In a report last week, Sir Liam Donaldson said that members of the council should be appointed independently by the Public Appointments Commission rather than be elected by doctors.
The organisation should be accountable to parliament and produce an annual report, opening it to public and parliamentary scrutiny, he said.
Under the plans, the GMC will be responsible for investigating and assessing serious fitness-to-practise cases, but independent panels comprising legal, medical and lay representatives will conduct adjudication.
Responsibility for setting the curriculum for medical students will pass to the Postgraduate Medical Education and Training Board (PMETB).
Practising healthcare professionals trained by the GMC will be appointed as local 'affiliates' who will deal with all but the most contentious cases. Each affiliate will be paired with a trained member of the public.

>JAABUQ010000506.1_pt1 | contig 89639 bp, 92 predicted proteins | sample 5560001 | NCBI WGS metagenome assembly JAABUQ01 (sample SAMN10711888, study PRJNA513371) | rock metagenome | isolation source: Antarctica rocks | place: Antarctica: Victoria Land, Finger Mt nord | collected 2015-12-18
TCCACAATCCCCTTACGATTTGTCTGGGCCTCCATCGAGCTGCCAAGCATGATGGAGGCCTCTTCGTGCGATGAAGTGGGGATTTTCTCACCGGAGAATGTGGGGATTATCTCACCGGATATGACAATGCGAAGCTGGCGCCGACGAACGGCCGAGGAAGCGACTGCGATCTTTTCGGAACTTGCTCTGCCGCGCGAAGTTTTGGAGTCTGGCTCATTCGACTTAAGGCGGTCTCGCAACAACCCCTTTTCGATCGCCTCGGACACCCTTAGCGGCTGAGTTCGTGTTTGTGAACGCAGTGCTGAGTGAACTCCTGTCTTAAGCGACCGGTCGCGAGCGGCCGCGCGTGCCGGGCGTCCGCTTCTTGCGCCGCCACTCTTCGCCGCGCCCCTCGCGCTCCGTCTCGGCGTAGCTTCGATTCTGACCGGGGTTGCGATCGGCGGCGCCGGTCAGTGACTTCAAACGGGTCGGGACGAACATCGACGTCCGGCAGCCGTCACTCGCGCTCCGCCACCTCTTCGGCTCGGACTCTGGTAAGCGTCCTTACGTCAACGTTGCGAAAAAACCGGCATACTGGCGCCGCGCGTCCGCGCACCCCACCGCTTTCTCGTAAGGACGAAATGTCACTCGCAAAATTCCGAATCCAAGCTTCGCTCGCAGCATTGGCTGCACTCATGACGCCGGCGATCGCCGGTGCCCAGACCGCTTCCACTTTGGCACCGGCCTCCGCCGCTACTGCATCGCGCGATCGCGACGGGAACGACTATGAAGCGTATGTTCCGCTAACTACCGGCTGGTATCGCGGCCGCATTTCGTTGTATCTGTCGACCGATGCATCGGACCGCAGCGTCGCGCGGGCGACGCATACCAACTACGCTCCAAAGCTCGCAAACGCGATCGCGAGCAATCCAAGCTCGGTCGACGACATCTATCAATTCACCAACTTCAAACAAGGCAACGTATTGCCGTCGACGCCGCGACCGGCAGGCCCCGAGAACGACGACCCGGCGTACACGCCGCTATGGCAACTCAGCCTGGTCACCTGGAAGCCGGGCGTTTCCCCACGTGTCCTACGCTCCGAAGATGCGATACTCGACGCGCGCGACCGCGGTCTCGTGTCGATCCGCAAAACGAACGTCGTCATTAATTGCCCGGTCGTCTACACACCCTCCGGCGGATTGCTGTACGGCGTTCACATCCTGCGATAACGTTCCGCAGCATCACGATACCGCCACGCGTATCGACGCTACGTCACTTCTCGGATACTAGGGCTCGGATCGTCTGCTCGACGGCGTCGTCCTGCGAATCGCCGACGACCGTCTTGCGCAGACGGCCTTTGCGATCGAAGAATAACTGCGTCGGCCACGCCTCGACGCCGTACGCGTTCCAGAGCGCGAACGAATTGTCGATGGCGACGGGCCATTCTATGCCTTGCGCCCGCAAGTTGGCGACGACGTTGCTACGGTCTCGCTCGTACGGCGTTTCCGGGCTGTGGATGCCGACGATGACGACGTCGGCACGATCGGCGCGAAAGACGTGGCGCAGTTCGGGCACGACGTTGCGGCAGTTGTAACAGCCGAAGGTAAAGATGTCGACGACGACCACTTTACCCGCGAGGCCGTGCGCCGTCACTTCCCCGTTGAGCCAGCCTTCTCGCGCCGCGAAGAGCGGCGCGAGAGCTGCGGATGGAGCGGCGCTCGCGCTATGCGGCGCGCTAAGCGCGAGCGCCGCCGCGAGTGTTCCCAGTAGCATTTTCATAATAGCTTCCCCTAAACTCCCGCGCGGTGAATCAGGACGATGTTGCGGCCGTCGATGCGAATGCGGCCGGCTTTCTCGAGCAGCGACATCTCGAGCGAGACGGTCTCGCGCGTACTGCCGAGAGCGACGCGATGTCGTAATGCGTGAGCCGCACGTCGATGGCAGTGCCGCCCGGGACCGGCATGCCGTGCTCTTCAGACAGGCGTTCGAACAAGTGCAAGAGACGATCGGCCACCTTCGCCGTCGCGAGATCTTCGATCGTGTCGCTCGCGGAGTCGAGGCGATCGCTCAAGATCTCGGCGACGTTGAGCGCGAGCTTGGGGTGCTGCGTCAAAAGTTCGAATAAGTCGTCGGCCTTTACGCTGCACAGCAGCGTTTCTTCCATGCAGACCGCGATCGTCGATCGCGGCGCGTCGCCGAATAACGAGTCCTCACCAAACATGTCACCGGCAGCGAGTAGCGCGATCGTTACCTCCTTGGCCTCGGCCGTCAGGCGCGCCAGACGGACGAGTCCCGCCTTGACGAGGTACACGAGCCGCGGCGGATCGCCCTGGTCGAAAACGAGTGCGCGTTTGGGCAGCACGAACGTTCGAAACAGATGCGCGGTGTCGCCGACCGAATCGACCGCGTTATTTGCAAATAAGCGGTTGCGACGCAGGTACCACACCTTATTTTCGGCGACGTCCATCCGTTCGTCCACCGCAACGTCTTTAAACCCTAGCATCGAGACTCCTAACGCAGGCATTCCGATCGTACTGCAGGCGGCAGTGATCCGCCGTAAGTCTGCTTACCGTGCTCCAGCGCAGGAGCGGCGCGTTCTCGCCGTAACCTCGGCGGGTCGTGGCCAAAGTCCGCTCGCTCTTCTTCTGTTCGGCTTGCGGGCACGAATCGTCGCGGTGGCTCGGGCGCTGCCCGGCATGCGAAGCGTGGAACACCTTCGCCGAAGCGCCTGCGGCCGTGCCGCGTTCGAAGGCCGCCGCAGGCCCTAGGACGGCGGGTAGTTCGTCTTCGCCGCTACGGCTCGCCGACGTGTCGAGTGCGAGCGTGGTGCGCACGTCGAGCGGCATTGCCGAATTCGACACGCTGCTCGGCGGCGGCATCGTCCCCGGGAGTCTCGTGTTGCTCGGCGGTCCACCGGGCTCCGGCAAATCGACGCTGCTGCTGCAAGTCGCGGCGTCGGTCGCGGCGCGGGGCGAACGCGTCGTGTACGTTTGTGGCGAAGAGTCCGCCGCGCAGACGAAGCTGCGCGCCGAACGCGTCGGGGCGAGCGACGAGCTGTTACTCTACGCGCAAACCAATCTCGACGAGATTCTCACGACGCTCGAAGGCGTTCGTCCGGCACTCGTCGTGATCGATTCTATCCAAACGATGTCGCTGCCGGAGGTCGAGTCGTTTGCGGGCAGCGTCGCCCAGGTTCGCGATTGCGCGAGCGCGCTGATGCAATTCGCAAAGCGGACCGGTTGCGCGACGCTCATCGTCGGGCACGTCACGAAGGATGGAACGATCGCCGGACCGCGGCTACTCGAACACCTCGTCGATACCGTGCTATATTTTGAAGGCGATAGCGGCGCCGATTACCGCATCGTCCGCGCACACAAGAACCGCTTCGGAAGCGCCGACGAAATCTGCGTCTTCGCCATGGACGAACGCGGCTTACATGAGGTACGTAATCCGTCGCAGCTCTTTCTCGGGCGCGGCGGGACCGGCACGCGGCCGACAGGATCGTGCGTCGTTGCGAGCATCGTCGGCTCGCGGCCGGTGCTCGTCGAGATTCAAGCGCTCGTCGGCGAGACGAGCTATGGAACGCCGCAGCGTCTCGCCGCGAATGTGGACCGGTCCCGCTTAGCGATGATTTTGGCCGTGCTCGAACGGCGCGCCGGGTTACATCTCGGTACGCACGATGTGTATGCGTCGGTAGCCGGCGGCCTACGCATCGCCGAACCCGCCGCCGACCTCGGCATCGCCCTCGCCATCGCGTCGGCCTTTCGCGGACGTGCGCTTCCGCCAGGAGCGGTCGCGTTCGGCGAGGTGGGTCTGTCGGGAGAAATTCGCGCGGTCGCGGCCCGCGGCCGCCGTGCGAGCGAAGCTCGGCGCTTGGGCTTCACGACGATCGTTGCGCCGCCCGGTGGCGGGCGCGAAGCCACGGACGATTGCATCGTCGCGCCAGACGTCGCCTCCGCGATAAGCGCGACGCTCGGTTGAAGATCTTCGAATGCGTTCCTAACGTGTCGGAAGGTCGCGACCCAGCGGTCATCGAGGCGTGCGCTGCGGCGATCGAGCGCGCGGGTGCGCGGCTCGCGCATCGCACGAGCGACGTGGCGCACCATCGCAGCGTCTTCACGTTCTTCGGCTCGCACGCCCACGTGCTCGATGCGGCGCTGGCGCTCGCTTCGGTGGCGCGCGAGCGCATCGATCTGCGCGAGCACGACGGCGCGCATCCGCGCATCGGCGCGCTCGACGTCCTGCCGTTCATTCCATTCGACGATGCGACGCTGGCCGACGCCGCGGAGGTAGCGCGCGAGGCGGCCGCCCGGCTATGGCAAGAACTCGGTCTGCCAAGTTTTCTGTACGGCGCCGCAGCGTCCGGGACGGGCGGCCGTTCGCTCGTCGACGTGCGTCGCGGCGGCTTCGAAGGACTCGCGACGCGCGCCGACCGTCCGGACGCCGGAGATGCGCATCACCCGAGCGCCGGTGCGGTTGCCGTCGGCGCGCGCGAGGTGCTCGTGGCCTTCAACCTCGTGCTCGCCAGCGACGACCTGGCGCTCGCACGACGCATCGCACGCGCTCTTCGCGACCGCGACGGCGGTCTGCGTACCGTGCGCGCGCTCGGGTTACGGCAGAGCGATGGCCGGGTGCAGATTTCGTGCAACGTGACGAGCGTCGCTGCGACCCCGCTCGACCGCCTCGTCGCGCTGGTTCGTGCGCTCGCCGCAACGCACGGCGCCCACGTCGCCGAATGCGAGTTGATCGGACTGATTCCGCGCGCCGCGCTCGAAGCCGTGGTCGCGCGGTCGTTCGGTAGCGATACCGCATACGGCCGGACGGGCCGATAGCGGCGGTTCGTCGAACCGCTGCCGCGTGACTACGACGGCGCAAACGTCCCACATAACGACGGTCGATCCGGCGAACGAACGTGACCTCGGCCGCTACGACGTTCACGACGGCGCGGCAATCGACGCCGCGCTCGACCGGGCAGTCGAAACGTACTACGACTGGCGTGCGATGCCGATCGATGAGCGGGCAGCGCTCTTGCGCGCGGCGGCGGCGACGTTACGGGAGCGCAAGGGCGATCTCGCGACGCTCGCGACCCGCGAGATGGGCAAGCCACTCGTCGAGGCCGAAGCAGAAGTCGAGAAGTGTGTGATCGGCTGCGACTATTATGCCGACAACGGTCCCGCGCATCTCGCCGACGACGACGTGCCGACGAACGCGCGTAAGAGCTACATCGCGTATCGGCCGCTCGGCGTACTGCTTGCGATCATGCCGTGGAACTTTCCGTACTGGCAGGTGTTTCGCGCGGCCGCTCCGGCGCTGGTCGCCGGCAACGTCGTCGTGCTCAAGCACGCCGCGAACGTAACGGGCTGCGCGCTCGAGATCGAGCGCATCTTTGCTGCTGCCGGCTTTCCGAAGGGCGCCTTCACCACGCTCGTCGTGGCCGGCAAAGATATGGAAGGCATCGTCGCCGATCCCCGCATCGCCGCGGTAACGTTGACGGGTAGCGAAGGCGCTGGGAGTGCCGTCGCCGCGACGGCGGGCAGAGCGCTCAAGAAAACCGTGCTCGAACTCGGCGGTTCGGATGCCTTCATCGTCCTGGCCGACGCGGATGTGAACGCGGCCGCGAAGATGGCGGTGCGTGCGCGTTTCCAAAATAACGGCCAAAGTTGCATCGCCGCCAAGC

Affiliates will be able to deal with low-level fitness-to-practise cases and add 'recorded concerns' to a doctor's record.
Standards for generic medical practice will be set by the GMC in association with the PMETB.
- Revalidation in two parts.
- Relicensing depends on performance in toughened-up appraisal and local complaints.
- Recertification if GP passes knowledge tests, and undergoes clinical audit and observation of practice.
- GPs must prove competence every five years.
- Suspension and retraining in the event of failure.